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2130 political prisoners are being freed today by the Syrian government in exchange for the 48 Iranians detained by the Free Syrian Army. The Iranians claimed to be pilgrims but the FSA says they were there to fight for Assad. See my FSA says Iranian pilgrims really Republican Guard for a contemporary report. They were captured 4 August 2012. Since then there have been numerous findings of Iranian and Hezbullah fighters in Syria supporting the Assad regime.

The Assad regime admits to still holding some 32,472 "prisoners of conscience" after this release. Turkey and Qatar are credited with playing a key role in prodding the negotiations between the Free Syrian Army and the Assad regime.

The Washington Post has this report:

Syria frees 2,130 captives to rebels in exchange for 48 Iranian prisoners

By Babak Dehghanpisheh, Wednesday, January 9, 5:41 AM
BEIRUT — The Syrian government and the rebels fighting against it carried out a massive prisoner swap Wednesday, with the government releasing 2,130 Syrian and Turkish captives in exchange for the freeing of 48 Iranians who had been seized by rebel forces.

The swap appeared to be the largest yet in the nearly two-year-old conflict, which has left up to 60,000 dead. The deal was brokered by the governments of Qatar and Turkey. A Turkish humanitarian group that has helped in previous exchanges facilitated the prisoners’ release

Critics of beleaguered Syrian President Bashar al-Assad said the lopsided deal highlights how much he is influenced by Iran, one of the Syrian government’s last remaining allies. They noted that Assad did not insist on the release of any of the hundreds of Syrian soldiers who have been captured by the rebels, focusing instead on the Iranian prisoners. More...

In other news, Al Jazeera has a very interesting report on the al-Nursa Front, an Islamic fighting group that operates outside of the control of the Free Syrian Army and is widely considered to be one of the most effective groups fighting the Assad regime.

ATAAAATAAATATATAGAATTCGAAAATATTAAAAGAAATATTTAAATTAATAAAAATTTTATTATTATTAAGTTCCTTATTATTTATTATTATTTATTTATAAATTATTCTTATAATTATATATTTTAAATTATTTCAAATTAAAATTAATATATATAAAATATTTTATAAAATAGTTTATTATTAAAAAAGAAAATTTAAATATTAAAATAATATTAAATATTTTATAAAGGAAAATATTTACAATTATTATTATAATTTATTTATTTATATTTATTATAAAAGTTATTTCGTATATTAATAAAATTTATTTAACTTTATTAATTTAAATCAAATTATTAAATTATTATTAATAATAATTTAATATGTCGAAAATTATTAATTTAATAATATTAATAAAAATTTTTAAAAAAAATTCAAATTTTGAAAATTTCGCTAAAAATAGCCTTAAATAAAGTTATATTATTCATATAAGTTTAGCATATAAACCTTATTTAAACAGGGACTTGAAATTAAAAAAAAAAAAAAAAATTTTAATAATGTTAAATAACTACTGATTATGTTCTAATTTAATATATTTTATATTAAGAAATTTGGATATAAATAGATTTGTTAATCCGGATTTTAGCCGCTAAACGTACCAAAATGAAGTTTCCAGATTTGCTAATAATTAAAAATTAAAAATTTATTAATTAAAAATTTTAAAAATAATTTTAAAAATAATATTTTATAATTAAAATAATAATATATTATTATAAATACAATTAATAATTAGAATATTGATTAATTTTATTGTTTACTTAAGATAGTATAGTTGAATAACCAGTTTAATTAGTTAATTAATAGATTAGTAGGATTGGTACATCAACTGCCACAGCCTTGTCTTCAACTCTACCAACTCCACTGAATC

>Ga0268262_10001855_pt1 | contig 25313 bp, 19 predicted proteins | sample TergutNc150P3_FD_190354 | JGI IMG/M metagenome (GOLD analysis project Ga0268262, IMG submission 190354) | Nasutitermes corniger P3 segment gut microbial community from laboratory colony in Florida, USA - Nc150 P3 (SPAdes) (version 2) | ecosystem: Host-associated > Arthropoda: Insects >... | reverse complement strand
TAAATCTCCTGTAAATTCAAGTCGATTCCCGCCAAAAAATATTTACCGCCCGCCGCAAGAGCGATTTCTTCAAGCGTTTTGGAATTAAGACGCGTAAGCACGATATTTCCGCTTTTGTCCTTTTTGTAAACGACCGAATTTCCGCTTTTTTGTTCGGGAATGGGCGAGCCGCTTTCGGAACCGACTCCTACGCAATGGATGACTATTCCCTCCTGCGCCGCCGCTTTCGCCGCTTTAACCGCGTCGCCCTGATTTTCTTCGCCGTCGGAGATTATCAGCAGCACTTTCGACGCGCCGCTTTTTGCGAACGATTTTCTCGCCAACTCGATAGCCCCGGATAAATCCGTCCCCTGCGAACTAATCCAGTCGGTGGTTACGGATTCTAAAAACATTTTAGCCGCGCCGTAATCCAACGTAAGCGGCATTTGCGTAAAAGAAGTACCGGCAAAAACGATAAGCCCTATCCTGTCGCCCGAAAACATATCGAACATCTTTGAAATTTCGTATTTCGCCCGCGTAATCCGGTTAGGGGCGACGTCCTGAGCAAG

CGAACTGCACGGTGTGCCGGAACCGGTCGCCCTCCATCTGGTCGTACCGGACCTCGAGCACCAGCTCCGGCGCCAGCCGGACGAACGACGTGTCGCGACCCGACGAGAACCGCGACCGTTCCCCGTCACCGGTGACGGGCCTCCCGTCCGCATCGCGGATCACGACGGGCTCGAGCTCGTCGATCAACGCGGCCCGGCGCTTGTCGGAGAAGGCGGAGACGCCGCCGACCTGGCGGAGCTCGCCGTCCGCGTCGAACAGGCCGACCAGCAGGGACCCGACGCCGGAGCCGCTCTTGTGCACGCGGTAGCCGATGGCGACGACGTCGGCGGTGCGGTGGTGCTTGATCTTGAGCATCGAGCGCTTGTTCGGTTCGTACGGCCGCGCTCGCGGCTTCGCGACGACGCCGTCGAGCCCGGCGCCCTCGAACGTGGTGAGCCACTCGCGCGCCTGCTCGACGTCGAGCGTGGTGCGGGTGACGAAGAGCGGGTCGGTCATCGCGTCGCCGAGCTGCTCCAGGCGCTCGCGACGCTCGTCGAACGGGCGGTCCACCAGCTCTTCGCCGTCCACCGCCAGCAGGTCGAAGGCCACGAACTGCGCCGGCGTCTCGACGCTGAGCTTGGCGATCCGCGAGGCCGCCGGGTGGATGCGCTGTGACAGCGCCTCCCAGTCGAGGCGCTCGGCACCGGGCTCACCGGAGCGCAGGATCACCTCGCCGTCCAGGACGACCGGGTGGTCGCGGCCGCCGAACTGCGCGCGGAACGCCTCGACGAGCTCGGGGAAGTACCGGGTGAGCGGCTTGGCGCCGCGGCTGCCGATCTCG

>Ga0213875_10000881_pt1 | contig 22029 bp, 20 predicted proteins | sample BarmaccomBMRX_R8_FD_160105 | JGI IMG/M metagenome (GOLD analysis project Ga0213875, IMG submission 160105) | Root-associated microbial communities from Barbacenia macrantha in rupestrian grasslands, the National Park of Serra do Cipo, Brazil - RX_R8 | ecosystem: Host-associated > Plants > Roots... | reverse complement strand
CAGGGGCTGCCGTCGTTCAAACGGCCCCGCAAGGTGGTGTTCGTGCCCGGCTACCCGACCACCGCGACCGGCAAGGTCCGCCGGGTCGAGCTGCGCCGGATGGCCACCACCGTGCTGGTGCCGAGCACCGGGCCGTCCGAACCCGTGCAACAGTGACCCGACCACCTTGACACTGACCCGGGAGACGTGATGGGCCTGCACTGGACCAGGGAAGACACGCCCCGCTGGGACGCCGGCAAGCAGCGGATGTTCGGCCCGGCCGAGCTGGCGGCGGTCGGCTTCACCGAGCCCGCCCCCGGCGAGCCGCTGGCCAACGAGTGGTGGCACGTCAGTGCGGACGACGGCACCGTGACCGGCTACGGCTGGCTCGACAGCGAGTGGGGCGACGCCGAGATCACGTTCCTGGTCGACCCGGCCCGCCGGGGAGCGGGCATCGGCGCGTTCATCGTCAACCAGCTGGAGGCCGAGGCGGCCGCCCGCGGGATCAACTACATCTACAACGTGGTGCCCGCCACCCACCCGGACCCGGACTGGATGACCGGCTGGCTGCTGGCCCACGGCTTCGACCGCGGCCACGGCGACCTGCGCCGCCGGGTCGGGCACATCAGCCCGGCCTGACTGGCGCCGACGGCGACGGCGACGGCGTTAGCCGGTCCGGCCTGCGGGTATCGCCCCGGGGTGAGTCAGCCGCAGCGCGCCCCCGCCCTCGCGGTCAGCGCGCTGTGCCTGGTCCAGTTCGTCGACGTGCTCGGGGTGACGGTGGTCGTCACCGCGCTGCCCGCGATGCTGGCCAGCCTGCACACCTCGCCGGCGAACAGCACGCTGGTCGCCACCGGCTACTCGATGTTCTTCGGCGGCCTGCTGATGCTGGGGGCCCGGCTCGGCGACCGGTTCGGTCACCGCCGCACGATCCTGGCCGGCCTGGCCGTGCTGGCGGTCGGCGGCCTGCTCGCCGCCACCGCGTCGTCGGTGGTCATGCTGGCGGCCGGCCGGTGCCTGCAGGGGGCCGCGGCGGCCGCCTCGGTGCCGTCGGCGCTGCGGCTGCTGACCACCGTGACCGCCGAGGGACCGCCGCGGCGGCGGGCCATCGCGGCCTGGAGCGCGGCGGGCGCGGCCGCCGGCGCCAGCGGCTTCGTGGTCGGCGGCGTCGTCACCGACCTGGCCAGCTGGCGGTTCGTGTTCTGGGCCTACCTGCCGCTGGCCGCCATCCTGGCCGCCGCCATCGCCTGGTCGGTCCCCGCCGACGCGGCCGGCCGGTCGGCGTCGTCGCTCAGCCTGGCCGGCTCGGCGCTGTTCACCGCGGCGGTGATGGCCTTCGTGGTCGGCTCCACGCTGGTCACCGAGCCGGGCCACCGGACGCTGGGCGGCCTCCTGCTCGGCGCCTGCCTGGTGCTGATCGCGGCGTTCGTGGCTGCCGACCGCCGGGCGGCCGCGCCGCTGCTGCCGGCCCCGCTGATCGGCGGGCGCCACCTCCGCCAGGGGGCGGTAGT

In the report, al Nursa says they see their role as helping the Syrian people defeat the Assad regime. They acknowledge that they are fighting for an Islamic state but insist they have no ties to Al Qeada as alleged by the Assad regime and the Obama administration.

They see their role as being front line fighters focused on liberating new territory. Once al-Nusra has liberated an area, they turn it over to the FSA and then move the front forward.

The Obama administration recently added al Nursa to its blacklist of "terrorist organizations" that already includes groups, such as Hamas, that many see as fighting for national liberation. The alleged Al Qaeda connection has played a prominent role among all those that oppose the Syrian revolution because, in the wake of 9/11, Al Qaeda has been framed as the ultimate bogeyman, and its strength and connections to other Islamic groups have been wildly exaggerated for its propaganda value. That association is meant to imply that the group so associated is a direct threat to US security in the way the perpetrators of 9/11 were when there is no indication that the al Nursa front is a threat to the US beyond helping to upend the Assad regime.

Many, working for the overthrow of the Assad regime, including the Free Syria Army and the Syrian National Coalition see the Obama designation of a group playing an important role in defeating the Assad regime as a terrorist organization as part of a continuing effort by the Obama administration to undermine the Syrian people's efforts to overthrow the Assad regime.

Back when "communism" was their favorite bogeyman, one might well have expected the US government to put the Soviet Union, the Chinese Communist Party and the Viet Minh on a similar sort of blacklist, and eventually they did. But it is easy to see why they didn't do that in the midst of World War II when all of these fighting organizations were receiving military aid from the US in their common fight against fascism.

When you are serious about winning the fight at hand, you don't play these political games that are likely to delay or deny victory.

While only those with a functioning crystal ball can know what role groups like al Nursa will play in Syria's future, those that see the main task today as overthrowing the Assad regime and stemming the bloodletting that has cost 60,000 lives already, see the Obama administration's designation as yet another strike at the revolution from imperialism.